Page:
I have just finished my beautiful scarf tonight! I am so proud of myself! I only dropped one stitch (which my very helpful neighbour sorted out) and had a little help with attaching the second ball of wool and casting off. I am in heaven, its the most beautiful thing I've ever seen apart from my DD.
DD (4) is amazingly impressed and has put an order in for a pink, sparkly version with tassles...
thanks choco and tweety, I joined Ravelry, but I'd really like to try the pattern I've got. I will also look at the Rowan big wool - that was my alternative choice. Thanks everyone, I will report back. Off to buy the wool and needles tomorrow, Im going to go with the 10mm needles to be on the safe side. Im very excited!
that yarn is super chunky as others have said you might want to knit it on slightly bigger needles but it should work fine. You might need slightly more wool too so check how many yards your pattern calls for.
Tension is basically how tight or loose your knitting is. If your tension is tight, all the stitches will be smaller, and so your finished piece of knitting will be smaller, and if your tension is too loose, your fabric will be loose and a bit baggy looking, and bigger than it should be.
This doesn't really matter when you are knitting a scarf - if it is a bit wider or narrower, and a bit shorter or longer - that's usually not a big issue (though you don't want your knitting to look baggy and loose).
If you progress on to knitting garments, tension becomes more important, because you want the finished garment to be the right size - so most knitters I know recommend a tension square - you knit a test square, and measure to see if you get the right number of stitches and rows, in a 10cm square - too many stitches/rows means you are knitting too tightly, too few means your knitting is too loose.
The more knitting you do, the better you will get at creating a fabric that is neither too loose nor too tight. You can also use different sized needles - that's what I used to do as a teenager, when my knitting was very tight - I went up both a needle size and a size in whatever pattern I was knitting - but now I really don't need to do that, as my tension is pretty much OK.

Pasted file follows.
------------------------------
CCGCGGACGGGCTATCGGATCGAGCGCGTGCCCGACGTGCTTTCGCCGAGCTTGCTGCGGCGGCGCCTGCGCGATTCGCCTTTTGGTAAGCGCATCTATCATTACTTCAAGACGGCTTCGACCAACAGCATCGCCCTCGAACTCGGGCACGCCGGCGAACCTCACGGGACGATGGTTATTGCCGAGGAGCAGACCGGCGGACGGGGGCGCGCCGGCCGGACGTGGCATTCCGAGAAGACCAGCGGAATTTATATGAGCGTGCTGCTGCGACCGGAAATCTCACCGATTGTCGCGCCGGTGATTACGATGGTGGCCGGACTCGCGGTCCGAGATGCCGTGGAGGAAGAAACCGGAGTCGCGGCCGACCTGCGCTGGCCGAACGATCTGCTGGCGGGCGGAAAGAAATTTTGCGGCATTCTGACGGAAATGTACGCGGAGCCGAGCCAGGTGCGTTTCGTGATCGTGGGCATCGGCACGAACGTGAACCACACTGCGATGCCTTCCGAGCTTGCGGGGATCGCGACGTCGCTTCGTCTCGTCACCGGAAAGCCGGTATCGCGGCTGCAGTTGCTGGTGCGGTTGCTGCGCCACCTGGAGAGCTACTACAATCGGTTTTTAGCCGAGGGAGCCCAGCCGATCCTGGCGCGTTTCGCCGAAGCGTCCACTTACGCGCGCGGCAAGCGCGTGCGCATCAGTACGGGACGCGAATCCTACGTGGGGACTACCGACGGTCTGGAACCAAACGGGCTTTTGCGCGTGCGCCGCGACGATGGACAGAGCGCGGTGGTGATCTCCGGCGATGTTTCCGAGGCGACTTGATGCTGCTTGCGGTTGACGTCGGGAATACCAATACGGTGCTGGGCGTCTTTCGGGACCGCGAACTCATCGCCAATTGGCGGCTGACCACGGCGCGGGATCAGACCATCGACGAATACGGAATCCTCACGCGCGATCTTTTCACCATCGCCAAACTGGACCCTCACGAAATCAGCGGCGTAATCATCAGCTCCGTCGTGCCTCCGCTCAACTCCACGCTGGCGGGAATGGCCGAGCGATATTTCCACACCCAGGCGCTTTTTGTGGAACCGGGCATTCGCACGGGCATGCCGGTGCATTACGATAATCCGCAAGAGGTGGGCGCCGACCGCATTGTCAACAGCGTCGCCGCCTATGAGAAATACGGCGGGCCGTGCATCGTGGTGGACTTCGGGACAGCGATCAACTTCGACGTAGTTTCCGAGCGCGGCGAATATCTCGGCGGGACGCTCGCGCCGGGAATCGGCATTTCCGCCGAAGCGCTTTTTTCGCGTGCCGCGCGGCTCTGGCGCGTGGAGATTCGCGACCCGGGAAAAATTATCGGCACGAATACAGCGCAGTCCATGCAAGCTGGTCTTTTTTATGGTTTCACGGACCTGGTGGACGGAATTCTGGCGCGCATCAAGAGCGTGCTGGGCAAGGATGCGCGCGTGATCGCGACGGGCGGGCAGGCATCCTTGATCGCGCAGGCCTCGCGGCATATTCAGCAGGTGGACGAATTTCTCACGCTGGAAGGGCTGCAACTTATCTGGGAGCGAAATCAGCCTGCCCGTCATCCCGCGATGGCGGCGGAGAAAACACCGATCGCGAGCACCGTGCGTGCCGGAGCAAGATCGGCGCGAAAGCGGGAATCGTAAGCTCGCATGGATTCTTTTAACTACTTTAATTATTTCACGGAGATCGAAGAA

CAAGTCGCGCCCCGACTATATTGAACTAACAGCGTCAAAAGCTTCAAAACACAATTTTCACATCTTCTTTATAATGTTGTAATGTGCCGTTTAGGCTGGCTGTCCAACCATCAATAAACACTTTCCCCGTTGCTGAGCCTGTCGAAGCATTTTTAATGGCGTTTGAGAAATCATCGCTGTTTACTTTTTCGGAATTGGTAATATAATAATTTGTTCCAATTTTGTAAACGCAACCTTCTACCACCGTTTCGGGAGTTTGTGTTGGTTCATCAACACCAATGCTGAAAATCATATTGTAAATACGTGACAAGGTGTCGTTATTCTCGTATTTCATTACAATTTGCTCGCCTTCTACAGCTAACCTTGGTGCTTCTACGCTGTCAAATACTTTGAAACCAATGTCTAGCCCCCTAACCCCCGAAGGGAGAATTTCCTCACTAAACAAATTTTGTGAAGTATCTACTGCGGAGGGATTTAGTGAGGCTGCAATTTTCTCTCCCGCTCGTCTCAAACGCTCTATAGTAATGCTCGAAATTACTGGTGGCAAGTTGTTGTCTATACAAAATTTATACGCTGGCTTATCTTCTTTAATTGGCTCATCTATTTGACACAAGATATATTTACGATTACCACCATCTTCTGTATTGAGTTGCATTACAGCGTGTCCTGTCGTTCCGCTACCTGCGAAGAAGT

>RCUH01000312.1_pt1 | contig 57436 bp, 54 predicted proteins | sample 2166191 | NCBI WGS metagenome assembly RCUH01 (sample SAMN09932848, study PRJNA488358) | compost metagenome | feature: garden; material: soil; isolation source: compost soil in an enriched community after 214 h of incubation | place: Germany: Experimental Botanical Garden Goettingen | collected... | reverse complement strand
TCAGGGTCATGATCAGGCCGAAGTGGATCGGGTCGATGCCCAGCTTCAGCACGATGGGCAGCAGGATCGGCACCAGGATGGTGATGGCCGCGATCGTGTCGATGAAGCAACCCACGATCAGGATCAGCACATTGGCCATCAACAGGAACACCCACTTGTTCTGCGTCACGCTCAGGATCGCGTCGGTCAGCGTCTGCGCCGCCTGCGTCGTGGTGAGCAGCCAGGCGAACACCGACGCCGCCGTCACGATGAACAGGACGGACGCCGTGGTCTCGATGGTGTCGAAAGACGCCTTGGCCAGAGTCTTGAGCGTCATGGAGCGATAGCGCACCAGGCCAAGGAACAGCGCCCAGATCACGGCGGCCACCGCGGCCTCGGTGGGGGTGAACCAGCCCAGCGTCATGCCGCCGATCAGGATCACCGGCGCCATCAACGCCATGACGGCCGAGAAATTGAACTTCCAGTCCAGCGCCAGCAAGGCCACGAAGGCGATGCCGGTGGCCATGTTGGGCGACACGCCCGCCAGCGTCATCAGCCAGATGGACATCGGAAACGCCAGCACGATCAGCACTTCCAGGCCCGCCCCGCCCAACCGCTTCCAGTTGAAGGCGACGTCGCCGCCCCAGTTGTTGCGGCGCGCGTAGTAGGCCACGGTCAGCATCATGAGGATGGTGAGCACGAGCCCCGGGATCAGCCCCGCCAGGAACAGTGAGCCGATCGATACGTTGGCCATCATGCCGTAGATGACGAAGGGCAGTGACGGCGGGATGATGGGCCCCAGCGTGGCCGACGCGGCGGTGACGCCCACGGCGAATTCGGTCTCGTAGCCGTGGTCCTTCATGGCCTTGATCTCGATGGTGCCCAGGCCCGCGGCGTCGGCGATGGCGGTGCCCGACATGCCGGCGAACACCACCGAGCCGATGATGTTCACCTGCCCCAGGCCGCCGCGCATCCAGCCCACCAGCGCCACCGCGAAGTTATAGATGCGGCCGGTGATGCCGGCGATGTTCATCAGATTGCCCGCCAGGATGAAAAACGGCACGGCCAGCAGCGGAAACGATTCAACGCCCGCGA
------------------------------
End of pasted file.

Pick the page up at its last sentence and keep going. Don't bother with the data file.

All you really need to do is make it as wide as you want it to be. So knit a bit (more than a few rows as the first couple are always tighter than the rest) and see if you think it looks okay. If too narrow, you'll need to pull it back and cast on more stitches. If too wide, likewise but cast on fewer stitches. If you really want to, you can knit what's called a gauge swatch, which is a small piece about 15cm by 15cm, and then you count the number of stitches in the measurement specified in your pattern, in this case per inch. If you've got 5 stitches in 2 inches, you're spot on. If it's 6 or 4 - well, it'll probably be fine. If it's 10, you definitely need bigger needles!
I would go up a needle size or two, though - the Ravelry page for the yarn suggests 10 mm - 12.75 mm.
Thanks for your responses but i dont really understand the technical points re tension etc. The pattern suggests super chunky wool, so maybe i should just stick with that. I have no idea how 2 adjust the pattern accordingly, where would i start? As i say its a plain garter stitch scarf.
The suggested needle size for that yarn is 10-12mm so if you use a 9mm you're going to end up with tight stitches and a very firm fabric. I'd recommend using a 10 or 12mm needle with this yarn and adjusting the pattern accordingly - if it's a simple scarf, it should be easy enough to do.
To be honest that is quite a fat chunky at 8 stitches per 10cm. (And very nice!) I normally go by, if the tension listed in the pattern more or less matches the little tension square on the ball band, you're good to substitute.
If it's an unusual stitch pattern then I compare the ball band (plain stitch) tension of the specified yarn vs. the one I want to substitute.
Scarfs are also quite tolerant of slight variations in size so you will probably be OK, just make sure you buy enough yarn.